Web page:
According to UN-Water, urbanization is, amongst others, a reason why the world risks to face a water quality crisis at the beginning of the 21st century. This is getting more urgent as more and more people flock to cities every year. The urban populations is projected to nearly double within the next 40 years. Furthermore, surface water run-off from paved areas in urbanized areas is a major problem for a number of reasons. For example, enormous amounts of contaminated rainwater, which have cleaned the smoggy air as well as roads and sidewalks, are waiting to get treated. The pollution load from urban surface water, especially in developing countries, shouldn’t be underestimated. Maybe bacteria and microorganisms can come up with solutions?
Many types of bacteria and other microorganisms are self-healing as well as reaction-specific nanoreactors that are found nearly everywhere in the world. The result of this is that the composition of toxic or contaminated water varies from one place to another. Increasing the level of metabolic function of naturally dominant bacteria helps in breaking down the contaminant quantity in water. When these bacterial species are used to generate electrical energy, there comes an effective way of cleaning water. These bacterial species are rendered to be electricity generating bacteria and have the potential to make wastewater drinkable one day.
Researchers from Bazan Research Group at UC Santa Barbara developed chemically modified bacteria named Shewanella oneidensis by using iron as well as other minerals which will produce energy being a part of its metabolism. This bacteriological fuel cell makes use of proteins that conduct current within its cell membrane for exhalation. According to the co-author of the story, this electricity generating bacteria will provide an opportunity to study the behavior of microbial species in a new way.
The researchers have also developed a synthetic molecule which is named DSFO+ and holds properties to modify cell membranes. The molecule includes iron and has the ability to conduct electrons. Scientists also explain that Shewanella is a chemically-modified bacterium and all its effects are for temporary time duration. Every time this bacterium multiplies, DSFO+ will start to dilute getting back to its original state.
Alongside being an electricity generating bacteria, the DSFO+ also serves to be a power adapter which not only has the capacity to generate electricity. It is also using the molecule for replacing the function of proteins that occur naturally in mutant bacteria. Increase in this level result in a behavior change of microbial systems. These systems can be very useful in future for treating wastewater.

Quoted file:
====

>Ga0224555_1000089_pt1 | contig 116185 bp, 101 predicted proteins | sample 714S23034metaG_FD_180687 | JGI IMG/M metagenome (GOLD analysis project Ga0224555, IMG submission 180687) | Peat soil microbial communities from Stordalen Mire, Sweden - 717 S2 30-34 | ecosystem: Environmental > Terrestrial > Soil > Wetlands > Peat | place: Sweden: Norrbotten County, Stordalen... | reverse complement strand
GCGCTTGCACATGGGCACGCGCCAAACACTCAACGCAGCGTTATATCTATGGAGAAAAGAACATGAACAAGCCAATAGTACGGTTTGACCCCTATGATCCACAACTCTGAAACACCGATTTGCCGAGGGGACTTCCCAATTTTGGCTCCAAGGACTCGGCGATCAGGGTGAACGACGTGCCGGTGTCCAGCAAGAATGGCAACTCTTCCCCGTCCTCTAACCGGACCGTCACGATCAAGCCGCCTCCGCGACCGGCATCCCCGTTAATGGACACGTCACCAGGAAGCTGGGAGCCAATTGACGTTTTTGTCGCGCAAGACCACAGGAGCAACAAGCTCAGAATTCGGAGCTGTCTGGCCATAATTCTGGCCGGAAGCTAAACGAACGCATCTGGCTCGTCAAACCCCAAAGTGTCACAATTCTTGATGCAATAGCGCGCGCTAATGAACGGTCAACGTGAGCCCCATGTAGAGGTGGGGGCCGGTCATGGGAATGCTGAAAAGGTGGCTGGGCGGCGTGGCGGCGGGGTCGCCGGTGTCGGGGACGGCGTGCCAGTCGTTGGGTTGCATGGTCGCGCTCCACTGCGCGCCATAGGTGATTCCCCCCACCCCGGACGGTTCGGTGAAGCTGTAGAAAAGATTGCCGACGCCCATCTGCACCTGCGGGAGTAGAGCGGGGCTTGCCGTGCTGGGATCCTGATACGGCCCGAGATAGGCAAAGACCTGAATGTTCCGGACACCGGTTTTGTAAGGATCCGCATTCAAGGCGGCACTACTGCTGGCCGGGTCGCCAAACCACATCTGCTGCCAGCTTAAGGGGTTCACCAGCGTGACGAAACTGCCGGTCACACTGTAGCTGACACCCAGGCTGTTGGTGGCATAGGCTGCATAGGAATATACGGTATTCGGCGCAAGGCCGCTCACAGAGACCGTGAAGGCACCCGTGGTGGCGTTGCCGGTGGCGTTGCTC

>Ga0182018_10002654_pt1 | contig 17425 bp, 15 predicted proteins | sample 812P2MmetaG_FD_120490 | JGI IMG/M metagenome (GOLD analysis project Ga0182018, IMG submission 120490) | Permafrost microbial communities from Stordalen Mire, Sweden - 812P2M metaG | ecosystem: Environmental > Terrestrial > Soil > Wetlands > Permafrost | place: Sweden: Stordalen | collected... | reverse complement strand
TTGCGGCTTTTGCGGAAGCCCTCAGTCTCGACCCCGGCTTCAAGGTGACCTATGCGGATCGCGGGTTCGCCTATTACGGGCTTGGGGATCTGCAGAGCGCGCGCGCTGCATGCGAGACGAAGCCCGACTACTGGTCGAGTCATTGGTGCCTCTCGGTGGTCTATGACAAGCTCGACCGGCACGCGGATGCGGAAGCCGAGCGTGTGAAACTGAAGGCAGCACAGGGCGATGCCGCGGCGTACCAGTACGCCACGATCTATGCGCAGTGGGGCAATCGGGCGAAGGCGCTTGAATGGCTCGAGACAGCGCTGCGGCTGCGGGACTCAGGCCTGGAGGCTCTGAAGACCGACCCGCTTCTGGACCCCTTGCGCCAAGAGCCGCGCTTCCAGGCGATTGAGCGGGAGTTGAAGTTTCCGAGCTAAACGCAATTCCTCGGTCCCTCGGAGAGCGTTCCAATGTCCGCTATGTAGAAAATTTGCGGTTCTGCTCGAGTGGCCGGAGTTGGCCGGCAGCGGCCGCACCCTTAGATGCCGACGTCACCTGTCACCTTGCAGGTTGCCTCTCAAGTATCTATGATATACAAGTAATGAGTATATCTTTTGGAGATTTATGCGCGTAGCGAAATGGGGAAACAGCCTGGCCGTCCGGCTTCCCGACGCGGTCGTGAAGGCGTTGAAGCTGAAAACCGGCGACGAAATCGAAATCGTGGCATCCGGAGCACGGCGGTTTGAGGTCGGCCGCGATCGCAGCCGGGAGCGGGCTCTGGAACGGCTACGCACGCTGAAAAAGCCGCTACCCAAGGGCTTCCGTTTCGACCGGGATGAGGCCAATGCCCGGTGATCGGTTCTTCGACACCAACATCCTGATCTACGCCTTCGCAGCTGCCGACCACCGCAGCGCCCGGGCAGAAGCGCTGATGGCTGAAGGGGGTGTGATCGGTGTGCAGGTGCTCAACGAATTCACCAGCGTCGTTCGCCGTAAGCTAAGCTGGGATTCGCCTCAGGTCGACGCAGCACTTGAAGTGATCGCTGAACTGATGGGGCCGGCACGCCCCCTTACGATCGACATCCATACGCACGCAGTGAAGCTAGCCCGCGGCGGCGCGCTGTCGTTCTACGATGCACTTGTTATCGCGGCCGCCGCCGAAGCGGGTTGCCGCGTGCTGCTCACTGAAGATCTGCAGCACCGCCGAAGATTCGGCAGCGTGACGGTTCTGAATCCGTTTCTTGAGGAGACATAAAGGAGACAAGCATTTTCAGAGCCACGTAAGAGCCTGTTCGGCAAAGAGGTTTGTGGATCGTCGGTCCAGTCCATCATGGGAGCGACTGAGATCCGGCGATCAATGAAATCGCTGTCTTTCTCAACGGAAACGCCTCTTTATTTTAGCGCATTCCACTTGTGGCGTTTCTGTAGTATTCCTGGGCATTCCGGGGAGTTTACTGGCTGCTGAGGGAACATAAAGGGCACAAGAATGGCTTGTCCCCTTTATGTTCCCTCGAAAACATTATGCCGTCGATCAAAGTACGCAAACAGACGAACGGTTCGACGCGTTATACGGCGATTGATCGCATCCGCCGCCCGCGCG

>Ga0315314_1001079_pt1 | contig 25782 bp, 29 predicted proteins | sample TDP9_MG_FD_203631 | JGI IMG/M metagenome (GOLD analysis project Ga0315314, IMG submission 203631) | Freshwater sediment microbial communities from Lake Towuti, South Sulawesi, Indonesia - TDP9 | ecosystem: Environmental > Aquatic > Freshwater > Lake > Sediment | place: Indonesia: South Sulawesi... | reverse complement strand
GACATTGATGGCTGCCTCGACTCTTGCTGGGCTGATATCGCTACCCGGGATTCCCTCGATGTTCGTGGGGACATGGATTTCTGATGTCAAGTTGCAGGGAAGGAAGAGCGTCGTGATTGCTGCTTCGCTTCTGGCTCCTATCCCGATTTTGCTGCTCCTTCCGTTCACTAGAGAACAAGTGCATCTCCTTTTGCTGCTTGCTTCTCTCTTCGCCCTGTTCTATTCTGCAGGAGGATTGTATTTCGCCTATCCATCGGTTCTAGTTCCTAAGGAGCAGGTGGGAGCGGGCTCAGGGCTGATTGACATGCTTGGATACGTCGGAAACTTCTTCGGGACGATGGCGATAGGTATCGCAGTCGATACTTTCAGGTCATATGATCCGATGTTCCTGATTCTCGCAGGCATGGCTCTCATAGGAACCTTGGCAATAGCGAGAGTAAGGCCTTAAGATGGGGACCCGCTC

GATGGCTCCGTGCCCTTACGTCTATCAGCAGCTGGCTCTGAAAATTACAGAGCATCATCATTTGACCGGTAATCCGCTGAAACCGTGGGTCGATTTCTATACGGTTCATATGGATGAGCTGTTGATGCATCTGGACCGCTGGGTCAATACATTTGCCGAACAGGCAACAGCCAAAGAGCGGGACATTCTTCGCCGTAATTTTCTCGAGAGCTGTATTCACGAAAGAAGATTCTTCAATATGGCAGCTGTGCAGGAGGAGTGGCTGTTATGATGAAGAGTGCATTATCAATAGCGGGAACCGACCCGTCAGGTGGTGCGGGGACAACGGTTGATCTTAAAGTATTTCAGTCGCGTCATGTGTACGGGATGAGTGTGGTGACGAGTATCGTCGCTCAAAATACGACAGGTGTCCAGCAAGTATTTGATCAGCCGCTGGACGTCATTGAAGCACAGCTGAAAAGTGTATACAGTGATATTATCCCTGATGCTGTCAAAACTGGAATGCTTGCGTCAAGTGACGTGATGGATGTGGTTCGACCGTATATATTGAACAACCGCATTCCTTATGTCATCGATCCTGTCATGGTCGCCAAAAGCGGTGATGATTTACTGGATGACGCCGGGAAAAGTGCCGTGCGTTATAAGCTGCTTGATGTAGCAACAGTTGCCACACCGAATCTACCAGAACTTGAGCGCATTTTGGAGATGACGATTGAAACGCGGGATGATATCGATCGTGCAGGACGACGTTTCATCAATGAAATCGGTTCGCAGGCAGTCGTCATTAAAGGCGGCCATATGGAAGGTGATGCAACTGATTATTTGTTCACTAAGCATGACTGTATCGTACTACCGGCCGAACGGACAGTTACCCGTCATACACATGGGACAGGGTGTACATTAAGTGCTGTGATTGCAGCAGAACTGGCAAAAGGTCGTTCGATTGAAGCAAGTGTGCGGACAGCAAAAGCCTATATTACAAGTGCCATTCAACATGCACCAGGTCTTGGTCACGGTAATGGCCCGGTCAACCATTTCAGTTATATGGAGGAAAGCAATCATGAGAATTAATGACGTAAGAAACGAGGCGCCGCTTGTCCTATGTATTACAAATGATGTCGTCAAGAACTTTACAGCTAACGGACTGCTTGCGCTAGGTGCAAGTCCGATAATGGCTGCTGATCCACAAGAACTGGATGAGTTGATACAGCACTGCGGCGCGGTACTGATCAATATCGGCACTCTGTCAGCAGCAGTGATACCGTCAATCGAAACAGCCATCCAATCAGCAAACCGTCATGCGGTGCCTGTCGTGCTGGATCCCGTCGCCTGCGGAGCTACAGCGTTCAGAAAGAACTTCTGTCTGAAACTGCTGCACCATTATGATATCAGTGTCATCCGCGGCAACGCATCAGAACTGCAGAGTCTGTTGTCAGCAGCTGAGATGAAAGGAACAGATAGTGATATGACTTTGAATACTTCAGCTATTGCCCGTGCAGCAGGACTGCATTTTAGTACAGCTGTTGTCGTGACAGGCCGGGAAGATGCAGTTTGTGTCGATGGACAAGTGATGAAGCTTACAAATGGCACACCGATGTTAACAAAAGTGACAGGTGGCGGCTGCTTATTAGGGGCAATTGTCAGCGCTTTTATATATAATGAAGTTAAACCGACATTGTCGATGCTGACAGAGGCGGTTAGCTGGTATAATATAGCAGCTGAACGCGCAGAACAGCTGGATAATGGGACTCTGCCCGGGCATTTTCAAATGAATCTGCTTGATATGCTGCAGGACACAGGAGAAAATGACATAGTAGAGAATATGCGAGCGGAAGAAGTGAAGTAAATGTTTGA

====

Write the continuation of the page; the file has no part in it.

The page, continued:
How will the metabolism react if a drug is injected
This organism modification is mostly done through genetic engineering, however; the resultant microns cannot be released in the environment. Moreover, this approach is also quite challenging to implement in the practical scenario. The microbe is chemically modified for a specified period of time. When the microbe starts to multiply, the synthetic molecule dilutes bringing back the entire system back to its original position. This property allows this molecule to be used in wastewater treatment in such a way which would not have been possible with their genetically reformed counterparts.
According to Bazan, the idea behind electricity generating bacteria is to remove electrons which can be done very easily. However, the aim is to determine what will happen if electrons are provided to carry chemical reactions, whether the health of microorganisms can be monitored through electronic signatures, how will the metabolism react if a drug is injected into it, how will it breathe if the microbe is stressed, whether microorganisms exist within a community and if they do, can they send signals to each other and whether those signals can be traced and understood are the major areas that have opened a new pave for future researches.
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